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"Frankfurt Museum Wonder" - The Press on the New Städel Museum

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"Frankfurt Museum Wonder"
The Press on the New Städel Museum


It was a huge success already on the first weekend: around 18,000 visitors flocked to the new Städel. As a thank-you for their exemplary civic fundraising efforts, they were invited to visit the new presentation of contemporary art in the Garden Halls free of charge. Both the public and the press raved about the Frankfurt museum's subterranean annex, where numerous high-profile works from the Deutsche Bank Collection can be seen.


The 3sat program Kulturzeit called it "spectacular"; Die Welt called it "great cinema." "Frankfurt has another big attraction," reported the Tagesschau. Die Zeit spoke of a "brilliant new building," the Frankfurter Rundschau of an "exemplary alliance between patronage and civic and cultural political commitment." The subterranean annex of the Städel Museum, which tracks a course through post-war contemporary art, has met with positive feedback across the board. Already before the opening, Bild reported on the "mega-poster" on the façade of the Deutsche Bank Towers announcing the museum exhibition, while the Frankfurter Rundschau printed a picture of the 800-square-foot poster with the striking Neo Rauch motif.

A large number of journalists and TV teams were present at the opening, interviewing guests such as the Hessian governor Volker Bouffier, who praised the "team work" between citizens and bankers in a Sat1 report. The TV channel also spoke with chief executive Josef Ackermann, who said that Deutsche Bank's commitment to the Städel is exemplary "for what we think of as corporate culture." Bild summed up the event thus: "The exhibition hall of contemporary art at the Städel surpasses all expectations: 500 guests from business, politics, and culture were completely overwhelmed at the opening ceremony of the annex building!"

The magazine Art called the Garden Halls a "subterranean wonder," praising them for their "originality" and "airiness." "Welcome to 21st-century museum architecture," writes the Tagesspiegel and goes on to praise the "inspiring generosity" that made them possible. The Wirtschaftswoche calls them a "gem of German museum architecture," Deutschland Radio Kultur a "clever installation" that "offers a variety of room compartments for the presentation of contemporary art." "Museum director Max Hollein and his team have pulled off something extraordinary in a short period of time," says Kulturzeit: "civic commitment and powerful sponsors have made the building a success story." The Süddeutsche concurs: "Over the past five years, Hollein raised half the building costs of 52 million euros from private sources while expanding the painting and photography holdings by acquiring large parts of the Deutsche Bank and DZ Bank collections on permanent loan to the Städel-virtually as donations. The new annex is the impressive result of civic commitment."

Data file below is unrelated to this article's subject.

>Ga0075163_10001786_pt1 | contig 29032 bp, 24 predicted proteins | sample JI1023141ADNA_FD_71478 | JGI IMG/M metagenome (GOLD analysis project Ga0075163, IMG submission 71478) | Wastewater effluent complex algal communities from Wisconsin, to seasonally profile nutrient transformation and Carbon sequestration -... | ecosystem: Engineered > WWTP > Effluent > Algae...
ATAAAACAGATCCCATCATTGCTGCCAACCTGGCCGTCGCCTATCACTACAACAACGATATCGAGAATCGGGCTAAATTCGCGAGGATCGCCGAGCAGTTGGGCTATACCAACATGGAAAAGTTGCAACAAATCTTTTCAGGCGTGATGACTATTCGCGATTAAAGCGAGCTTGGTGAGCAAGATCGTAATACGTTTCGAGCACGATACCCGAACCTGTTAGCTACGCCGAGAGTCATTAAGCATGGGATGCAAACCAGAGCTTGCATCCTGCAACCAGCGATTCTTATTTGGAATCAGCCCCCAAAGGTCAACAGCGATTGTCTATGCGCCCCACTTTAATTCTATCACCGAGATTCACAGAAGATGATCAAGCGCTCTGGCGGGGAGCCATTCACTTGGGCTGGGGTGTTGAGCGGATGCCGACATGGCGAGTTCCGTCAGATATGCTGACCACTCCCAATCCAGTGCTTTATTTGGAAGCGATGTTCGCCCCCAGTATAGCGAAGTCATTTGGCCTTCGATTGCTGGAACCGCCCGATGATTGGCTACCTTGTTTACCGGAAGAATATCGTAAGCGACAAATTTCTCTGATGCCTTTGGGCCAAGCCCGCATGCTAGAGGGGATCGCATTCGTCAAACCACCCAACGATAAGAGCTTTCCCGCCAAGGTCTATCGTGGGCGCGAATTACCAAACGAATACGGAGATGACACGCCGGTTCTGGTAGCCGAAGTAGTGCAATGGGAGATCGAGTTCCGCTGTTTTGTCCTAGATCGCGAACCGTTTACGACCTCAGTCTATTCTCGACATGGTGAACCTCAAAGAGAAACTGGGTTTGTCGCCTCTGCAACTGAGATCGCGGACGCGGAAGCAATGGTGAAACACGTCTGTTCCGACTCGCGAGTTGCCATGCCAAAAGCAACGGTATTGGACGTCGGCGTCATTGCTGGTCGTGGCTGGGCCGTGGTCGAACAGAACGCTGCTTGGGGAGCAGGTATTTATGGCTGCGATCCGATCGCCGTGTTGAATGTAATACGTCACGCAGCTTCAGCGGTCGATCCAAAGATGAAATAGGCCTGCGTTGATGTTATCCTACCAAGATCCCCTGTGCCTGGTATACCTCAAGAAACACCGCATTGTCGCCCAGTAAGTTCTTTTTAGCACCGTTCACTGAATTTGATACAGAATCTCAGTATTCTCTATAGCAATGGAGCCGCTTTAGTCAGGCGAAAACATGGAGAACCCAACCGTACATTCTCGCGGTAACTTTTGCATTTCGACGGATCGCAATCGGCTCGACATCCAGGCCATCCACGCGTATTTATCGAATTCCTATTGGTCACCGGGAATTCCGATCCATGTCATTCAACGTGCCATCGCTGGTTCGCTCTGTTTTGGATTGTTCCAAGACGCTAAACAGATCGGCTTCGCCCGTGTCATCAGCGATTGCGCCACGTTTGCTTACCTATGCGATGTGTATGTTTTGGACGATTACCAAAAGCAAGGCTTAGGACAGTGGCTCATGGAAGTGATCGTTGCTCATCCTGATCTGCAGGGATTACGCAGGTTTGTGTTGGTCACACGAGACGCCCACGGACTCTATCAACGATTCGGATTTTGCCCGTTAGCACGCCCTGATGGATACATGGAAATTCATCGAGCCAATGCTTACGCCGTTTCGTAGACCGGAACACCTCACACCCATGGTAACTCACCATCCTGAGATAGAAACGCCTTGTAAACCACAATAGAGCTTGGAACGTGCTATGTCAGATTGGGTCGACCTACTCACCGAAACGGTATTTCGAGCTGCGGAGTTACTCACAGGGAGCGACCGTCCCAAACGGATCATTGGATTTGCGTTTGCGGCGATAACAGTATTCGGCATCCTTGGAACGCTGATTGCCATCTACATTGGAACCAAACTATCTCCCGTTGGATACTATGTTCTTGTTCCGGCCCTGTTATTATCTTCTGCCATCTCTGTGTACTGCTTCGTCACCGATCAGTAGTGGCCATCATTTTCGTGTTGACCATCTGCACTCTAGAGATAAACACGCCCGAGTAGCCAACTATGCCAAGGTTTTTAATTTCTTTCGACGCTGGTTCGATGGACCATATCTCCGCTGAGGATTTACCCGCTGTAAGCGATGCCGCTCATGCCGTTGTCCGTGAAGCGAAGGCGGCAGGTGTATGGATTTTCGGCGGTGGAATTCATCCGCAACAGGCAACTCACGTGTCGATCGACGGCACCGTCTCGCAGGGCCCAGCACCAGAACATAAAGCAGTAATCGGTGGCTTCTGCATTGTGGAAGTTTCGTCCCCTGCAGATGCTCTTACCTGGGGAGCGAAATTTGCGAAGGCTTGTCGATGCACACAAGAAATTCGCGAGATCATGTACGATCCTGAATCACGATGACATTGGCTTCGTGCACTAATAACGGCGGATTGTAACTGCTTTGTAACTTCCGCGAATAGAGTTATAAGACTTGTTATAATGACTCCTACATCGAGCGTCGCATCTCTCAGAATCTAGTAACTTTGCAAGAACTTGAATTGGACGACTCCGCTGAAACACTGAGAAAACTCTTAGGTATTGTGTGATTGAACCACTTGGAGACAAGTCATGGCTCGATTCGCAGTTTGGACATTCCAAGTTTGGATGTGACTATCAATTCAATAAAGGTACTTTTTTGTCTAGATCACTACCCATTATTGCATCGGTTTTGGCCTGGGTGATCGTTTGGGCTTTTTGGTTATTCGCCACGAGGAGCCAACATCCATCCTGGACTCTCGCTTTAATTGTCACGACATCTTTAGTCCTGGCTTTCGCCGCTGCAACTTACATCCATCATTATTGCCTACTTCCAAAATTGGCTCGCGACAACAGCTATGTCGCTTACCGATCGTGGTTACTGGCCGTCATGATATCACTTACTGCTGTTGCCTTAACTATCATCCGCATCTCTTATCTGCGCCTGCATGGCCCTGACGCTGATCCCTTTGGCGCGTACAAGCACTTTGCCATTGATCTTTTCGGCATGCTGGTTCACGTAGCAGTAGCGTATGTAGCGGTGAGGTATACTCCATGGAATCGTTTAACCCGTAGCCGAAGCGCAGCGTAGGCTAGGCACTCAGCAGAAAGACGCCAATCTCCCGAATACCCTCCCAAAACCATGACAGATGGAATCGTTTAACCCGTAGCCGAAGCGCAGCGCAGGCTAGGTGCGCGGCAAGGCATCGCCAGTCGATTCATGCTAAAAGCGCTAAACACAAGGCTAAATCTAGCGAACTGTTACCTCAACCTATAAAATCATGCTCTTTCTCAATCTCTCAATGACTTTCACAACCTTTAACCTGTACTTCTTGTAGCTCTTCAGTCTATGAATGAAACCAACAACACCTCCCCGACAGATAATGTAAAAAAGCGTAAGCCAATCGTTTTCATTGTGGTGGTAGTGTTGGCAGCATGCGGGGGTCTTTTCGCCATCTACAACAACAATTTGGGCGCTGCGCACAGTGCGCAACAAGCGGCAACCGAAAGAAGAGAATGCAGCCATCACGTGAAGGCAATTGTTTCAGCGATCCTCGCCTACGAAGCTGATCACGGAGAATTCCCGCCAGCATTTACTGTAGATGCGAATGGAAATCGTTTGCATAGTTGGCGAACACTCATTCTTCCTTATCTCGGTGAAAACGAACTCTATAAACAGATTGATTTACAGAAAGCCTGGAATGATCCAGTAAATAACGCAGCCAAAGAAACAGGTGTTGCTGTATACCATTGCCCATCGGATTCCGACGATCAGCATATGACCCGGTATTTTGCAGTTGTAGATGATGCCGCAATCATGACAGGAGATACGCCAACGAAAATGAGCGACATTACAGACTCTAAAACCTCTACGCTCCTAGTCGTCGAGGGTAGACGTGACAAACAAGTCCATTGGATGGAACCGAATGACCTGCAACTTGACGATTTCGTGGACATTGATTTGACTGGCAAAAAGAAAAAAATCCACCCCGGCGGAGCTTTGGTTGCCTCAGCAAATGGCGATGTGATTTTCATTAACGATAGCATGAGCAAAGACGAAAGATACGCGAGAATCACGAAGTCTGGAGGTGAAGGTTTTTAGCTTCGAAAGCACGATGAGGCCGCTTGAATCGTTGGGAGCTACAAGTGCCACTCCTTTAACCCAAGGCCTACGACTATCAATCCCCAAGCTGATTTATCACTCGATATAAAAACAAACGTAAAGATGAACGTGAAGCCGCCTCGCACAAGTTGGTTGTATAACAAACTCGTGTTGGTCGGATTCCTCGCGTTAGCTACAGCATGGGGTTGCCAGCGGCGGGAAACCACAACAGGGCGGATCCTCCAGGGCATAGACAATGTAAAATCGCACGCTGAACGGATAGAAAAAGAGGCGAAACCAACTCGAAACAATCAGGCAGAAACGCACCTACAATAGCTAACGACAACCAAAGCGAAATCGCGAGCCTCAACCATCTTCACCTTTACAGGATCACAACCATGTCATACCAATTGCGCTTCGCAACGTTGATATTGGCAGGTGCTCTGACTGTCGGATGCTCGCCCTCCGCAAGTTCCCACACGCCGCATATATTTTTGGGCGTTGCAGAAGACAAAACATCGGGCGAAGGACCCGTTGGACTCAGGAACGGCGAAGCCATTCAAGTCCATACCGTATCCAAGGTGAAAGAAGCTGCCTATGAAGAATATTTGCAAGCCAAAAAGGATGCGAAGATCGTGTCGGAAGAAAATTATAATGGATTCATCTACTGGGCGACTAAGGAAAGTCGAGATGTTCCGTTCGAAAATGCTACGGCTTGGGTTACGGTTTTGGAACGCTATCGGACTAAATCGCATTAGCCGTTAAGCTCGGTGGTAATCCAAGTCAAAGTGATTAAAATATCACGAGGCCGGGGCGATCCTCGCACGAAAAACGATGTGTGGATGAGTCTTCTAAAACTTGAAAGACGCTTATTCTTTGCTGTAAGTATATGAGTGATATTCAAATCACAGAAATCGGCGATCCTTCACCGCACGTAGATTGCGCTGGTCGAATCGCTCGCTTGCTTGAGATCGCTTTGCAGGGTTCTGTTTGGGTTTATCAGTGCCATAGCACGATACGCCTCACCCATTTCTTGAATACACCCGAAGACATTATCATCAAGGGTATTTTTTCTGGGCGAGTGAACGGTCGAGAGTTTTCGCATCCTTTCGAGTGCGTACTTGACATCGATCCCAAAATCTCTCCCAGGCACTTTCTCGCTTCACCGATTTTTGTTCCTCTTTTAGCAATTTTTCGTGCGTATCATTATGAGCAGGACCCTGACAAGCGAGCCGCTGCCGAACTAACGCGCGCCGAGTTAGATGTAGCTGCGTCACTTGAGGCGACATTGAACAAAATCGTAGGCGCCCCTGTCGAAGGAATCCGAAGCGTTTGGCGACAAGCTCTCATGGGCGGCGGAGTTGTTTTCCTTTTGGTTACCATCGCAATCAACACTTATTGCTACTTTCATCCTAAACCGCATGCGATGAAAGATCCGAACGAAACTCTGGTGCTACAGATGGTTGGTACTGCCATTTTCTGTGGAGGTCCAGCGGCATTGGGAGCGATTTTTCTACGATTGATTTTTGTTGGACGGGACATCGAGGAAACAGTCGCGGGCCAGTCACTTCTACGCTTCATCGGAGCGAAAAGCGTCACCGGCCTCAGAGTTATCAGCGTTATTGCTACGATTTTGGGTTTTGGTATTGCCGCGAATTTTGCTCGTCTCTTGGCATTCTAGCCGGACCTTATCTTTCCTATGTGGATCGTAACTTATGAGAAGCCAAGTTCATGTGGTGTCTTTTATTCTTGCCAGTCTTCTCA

Die Welt also spotlights the bank's contribution to the museum: "Three years ago, museum director Max Hollein announced that two international banks had agreed to lend their splendid art collections to the Städel. The DZ Bank gave away 220 photographs (…). Deutsche Bank, whose corporate collection is among the most prominent in the world, gave the Städel 600 works. The works of the two corporate collections augment the museum collection by strengthening existing areas of concentration and creating new perspectives." Another article asserts that the current presentation "intervenes in the art historical discourse in its own unique way (…) even Frankfurt has its Daniel Richter and Gerhard Richter and aims for the charts. But one could say that these 600 works from the Deutsche Bank Collection and the more than 200 photographic works of the DZ Bank have brought distinguished contemporary work into the museum that rounds out the acquisition policy of recent years into a museum collection that doesn't merely repeat and reproduce what can already be seen everywhere else."

Die Zeit reports that big business has contributed a great deal to the "Frankfurt museum wonder": "Most of all, Hollein knew how to win over corporate allies, particularly the banks. It was only with the support of Deutsche Bank and the DZ Bank that he was able to truly rejuvenate the collection by acquiring several hundred works that he was permitted to select himself for the Städel from the huge bank collections." The Frankfurter Allgemeine Sonntagszeitung also praises the "bankers with warm hearts." In their series on the cultural activities of important German companies, the Handelsblatt reports on Deutsche Bank's commitment to art. Under the heading "Collection of the Superlative," it mentions the art presentation in the Frankfurt Group Head Office and the "well-publicized" location for the collection works on permanent loan to the new Städel.

"It's a win-win situation," as the Frankfurter Neue Presse quotes Friedhelm Hütte, Global Head of Art, Deutsche Bank. Thanks to the works on permanent loan, "the museum is able to augment its collection in an ideal manner, and it's only now that it can continue to tell the story of the history of painting." The FNP concludes: "The Städel never would have managed to acquire such a high-quality extension to their collection in the usual way." Now, says the Frankfurter Rundschau, the museum can offer its visitors a unique journey of discovery into post-war art history (…) from now on, anyone who wants to look at contemporary art will first travel to the Städel."




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